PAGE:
In modeling, I've done several very cool projects. One of the coolest ones I've done was a campaign with Kendall Jenner for Stuart Weitzmann. When I moved to New York for school, I saw the campaign in the subway, taxis, and Times Square. I was like, Wow, I really did this.
You're also working with the non-profit organization She's The First as an ambassador. What made you want to align yourself with them?
She's The First helps girls become educated, heard, and respected. That's something that has been an extremely important part of my life. My mom has always emphasized the importance of education. Your body and beauty fade, but your knowledge and soul are forever. And obviously, being respected and heard is extremely important. As women, we have to fight twice as hard in society. Growing up in an all-girl sport and being raised by a single mother, I've been around many powerful women, and that inspires me. I want girls to know anything is possible, and I love that She's The First believes that too.
How do you hope to continue using your platform to empower young girls and women?
Millions of girls are denied their rights and the platform to advocate for themselves. Because I have a platform to reach girls, I want to ensure they know about the resources they can use to advocate for themselves, such as the toolkits created by She's The First. Another way I want to use my platform is to share it directly with young girls. On the International Day of the Girl in October, I let a high school student, a member of She's The First Advisory Council, take over my account. She's a student in Pakistan, has a passion for girl empowerment, and is heavily involved in activism in her community. Using your platform to give a voice to people who don't have that is the best possible thing you can do.
Another thing I've noticed is you're into beauty, especially eye makeup on competition days. Would you say your beauty routine helps pump up your confidence when you hit the floor?
As the only Black gymnast on the floor, I am already different than everybody else. But I feel like you can say a lot through makeup without even talking. I like to create a glaring burgundy eye because it gazes into people whenever I perform and look at them in the eyes. But I mainly do crazy makeup for competitions. I love to keep it simple in real life, and I'm very big on skincare, especially vitamin E and C.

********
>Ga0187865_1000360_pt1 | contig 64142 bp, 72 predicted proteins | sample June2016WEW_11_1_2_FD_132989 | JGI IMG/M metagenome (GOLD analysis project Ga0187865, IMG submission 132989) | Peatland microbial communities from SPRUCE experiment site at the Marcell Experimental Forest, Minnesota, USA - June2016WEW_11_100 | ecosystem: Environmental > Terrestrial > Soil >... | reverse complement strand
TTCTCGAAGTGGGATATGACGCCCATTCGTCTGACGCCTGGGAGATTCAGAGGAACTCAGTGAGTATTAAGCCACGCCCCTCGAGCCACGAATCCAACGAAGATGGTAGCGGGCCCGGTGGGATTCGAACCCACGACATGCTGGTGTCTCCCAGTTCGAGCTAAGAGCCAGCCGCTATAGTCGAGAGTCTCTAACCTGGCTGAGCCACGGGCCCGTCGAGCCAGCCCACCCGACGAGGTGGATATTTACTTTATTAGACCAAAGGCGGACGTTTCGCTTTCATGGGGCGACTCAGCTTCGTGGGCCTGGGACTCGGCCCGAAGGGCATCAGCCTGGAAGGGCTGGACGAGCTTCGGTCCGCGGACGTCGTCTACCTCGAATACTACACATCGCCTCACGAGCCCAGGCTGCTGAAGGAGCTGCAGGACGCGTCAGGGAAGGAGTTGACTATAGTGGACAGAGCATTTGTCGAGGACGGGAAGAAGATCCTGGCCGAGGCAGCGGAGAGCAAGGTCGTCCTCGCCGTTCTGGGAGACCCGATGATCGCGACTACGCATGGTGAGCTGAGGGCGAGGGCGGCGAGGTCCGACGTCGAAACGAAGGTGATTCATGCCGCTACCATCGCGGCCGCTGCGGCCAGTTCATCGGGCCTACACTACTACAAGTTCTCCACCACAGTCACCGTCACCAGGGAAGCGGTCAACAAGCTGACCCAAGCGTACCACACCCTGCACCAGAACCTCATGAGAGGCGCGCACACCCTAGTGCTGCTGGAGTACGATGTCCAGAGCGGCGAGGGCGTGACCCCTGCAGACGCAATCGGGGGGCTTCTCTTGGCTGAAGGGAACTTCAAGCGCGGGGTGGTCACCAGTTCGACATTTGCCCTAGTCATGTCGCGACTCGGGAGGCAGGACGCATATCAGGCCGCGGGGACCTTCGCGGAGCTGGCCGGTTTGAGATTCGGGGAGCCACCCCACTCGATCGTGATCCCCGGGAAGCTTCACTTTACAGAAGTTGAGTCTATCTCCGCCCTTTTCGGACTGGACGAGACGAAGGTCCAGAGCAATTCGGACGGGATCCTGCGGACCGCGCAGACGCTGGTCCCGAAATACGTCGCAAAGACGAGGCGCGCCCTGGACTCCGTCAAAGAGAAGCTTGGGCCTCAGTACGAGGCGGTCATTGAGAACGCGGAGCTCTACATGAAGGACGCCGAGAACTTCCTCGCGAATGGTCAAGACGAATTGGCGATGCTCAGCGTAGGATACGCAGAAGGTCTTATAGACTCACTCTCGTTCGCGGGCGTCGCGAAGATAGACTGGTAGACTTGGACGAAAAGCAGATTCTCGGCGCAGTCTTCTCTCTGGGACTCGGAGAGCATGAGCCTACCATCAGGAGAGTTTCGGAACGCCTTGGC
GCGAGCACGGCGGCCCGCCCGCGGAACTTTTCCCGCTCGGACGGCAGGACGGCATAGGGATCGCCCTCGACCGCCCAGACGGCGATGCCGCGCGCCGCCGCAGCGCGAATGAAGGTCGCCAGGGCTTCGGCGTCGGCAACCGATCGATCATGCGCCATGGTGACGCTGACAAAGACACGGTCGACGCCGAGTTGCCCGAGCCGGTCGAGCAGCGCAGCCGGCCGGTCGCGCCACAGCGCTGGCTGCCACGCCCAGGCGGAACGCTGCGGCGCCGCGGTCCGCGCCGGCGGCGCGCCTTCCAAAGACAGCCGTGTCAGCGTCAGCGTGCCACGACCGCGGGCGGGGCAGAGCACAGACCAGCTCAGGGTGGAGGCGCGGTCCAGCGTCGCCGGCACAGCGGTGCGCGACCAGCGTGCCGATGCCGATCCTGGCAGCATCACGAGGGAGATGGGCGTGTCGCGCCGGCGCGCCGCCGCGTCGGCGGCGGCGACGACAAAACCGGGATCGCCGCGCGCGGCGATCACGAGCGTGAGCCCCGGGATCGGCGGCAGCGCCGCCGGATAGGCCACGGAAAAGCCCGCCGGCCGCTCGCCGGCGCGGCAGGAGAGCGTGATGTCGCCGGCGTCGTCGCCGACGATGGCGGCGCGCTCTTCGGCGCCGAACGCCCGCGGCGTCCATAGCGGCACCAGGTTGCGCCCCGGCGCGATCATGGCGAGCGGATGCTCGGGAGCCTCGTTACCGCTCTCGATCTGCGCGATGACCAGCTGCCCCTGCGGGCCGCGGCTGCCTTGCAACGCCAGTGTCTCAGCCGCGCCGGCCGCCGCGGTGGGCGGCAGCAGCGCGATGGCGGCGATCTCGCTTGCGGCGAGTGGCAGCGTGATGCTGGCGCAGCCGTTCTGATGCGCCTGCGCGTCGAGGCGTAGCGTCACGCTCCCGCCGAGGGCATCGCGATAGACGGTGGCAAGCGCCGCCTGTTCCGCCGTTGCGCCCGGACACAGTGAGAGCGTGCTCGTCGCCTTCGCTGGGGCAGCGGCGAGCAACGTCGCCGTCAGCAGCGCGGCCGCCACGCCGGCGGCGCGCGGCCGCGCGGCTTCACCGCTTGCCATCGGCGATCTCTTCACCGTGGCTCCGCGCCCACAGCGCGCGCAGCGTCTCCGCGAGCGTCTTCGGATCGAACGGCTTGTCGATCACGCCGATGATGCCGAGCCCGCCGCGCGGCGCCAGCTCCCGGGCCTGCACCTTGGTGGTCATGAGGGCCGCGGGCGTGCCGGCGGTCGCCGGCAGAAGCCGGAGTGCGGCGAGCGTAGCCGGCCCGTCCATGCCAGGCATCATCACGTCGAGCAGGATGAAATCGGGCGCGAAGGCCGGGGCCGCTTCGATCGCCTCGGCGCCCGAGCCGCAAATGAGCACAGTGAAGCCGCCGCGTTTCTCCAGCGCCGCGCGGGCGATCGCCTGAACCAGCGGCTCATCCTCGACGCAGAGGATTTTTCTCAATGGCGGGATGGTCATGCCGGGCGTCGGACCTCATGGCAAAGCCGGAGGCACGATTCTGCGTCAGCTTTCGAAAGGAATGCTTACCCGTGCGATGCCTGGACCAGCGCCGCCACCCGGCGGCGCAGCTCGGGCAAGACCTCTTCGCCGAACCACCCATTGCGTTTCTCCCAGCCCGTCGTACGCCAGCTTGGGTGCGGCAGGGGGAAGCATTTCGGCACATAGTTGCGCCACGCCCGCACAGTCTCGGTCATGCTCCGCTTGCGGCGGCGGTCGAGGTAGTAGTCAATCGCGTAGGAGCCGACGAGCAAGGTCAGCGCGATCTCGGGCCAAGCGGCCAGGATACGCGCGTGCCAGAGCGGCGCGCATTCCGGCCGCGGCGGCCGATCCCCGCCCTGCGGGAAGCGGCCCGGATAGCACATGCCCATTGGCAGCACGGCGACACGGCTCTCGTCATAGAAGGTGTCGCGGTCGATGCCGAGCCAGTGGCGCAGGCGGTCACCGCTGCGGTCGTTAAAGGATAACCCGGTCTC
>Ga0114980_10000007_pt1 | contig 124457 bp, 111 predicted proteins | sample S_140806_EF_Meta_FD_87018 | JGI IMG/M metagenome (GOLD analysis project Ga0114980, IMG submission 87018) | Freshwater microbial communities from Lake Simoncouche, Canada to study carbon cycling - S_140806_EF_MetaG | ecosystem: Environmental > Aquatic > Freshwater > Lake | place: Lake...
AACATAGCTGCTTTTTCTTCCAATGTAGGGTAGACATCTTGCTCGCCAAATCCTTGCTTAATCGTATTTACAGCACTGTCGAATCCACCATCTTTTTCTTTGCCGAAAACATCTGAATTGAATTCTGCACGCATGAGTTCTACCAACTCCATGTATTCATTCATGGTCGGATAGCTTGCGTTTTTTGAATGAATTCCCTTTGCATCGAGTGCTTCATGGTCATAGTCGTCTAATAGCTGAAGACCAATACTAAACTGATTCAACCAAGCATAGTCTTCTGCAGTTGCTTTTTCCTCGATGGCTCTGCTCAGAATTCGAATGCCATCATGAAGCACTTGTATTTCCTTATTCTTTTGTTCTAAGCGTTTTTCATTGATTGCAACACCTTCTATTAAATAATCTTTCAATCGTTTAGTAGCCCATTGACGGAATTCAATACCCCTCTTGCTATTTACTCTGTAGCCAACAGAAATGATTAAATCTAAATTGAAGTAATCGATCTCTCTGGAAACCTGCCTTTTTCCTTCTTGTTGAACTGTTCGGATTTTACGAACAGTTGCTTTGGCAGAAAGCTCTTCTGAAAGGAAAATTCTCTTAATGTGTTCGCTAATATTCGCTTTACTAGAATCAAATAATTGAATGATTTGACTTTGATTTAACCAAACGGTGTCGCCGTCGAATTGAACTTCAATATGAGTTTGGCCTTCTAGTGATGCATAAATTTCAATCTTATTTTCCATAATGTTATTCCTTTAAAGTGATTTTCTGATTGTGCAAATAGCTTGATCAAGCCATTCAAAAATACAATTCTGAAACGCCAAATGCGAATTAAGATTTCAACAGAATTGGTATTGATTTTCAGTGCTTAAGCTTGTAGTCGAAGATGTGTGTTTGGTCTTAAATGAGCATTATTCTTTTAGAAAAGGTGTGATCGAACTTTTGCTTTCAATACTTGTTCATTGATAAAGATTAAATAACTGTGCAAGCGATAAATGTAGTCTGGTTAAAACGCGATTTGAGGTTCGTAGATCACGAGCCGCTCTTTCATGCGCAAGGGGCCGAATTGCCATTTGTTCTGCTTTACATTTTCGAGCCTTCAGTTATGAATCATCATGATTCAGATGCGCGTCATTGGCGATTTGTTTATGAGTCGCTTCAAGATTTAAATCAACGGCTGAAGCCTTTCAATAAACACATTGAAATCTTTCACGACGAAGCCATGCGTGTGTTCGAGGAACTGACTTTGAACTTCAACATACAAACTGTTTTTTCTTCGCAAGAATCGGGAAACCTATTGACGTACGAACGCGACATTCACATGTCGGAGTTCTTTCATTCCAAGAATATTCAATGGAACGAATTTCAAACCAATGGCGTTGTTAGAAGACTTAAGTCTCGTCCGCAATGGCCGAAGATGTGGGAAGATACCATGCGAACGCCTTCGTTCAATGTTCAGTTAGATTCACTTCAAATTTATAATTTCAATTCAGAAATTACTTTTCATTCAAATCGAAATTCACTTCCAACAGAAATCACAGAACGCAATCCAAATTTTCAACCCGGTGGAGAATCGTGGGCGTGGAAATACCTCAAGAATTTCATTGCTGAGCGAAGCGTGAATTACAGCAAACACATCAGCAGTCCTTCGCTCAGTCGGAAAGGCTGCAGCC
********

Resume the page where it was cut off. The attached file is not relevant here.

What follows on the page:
Is there anyone that inspires you beauty-wise?
Imaan Hammam is one of my biggest inspirations and is also a global ambassador for She's The First. She's a fantastic supermodel and an all-around kind and authentic person.
Sade is also one of my beauty inspirations. To me, she's the epitome of class. Everything about her is beautiful.
You're balancing so much as a student, model, and gymnast. What do you do to relax?
I love nature, so sometimes I'll drive by myself to find a beautiful view. I'll sit there and journal. l like to write about three things I was grateful for at the end of the day. I'm also very big on drawing as a way to express my emotions.
What do you appreciate most about being a part of Gen Z?
Gen Z has an incredible reputation for activism. This generation is really big on taking action for their rights. I appreciate how our generation isn't afraid to speak up because that takes a lot of courage.
What do you hope to accomplish one day?
I'm excited to graduate from Columbia University. I majored in political science, so I want to go into international relations and be a part of something like the UN. When I graduate, I want to continue giving to people to make the world a better place. There's not enough kindness in this world.
Aside from modeling and gymnastics, the most important thing to me is achieving inner peace. That's something not many people master, so I just want to have inner peace.